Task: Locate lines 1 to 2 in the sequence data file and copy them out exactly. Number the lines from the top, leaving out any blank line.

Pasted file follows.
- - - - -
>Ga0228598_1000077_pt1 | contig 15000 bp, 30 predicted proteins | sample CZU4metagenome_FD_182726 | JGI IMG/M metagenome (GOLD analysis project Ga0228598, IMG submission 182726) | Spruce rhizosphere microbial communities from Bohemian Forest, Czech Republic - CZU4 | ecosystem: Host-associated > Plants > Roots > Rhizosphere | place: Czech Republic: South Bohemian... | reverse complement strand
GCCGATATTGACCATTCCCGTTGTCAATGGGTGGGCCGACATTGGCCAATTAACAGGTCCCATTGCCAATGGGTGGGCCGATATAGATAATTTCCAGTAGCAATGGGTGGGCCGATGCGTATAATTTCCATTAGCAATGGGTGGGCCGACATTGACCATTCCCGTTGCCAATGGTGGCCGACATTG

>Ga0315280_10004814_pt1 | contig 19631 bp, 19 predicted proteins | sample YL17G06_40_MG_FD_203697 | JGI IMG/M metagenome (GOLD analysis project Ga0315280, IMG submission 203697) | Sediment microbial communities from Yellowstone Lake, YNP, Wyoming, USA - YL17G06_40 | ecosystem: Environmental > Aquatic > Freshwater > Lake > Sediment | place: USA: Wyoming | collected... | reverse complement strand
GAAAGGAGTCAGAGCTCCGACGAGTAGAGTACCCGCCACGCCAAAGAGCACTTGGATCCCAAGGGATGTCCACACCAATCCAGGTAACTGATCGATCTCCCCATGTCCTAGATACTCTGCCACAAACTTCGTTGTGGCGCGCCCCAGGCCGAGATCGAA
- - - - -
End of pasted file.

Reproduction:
>Ga0228598_1000077_pt1 | contig 15000 bp, 30 predicted proteins | sample CZU4metagenome_FD_182726 | JGI IMG/M metagenome (GOLD analysis project Ga0228598, IMG submission 182726) | Spruce rhizosphere microbial communities from Bohemian Forest, Czech Republic - CZU4 | ecosystem: Host-associated > Plants > Roots > Rhizosphere | place: Czech Republic: South Bohemian... | reverse complement strand
GCCGATATTGACCATTCCCGTTGTCAATGGGTGGGCCGACATTGGCCAATTAACAGGTCCCATTGCCAATGGGTGGGCCGATATAGATAATTTCCAGTAGCAATGGGTGGGCCGATGCGTATAATTTCCATTAGCAATGGGTGGGCCGACATTGACCATTCCCGTTGCCAATGGTGGCCGACATTG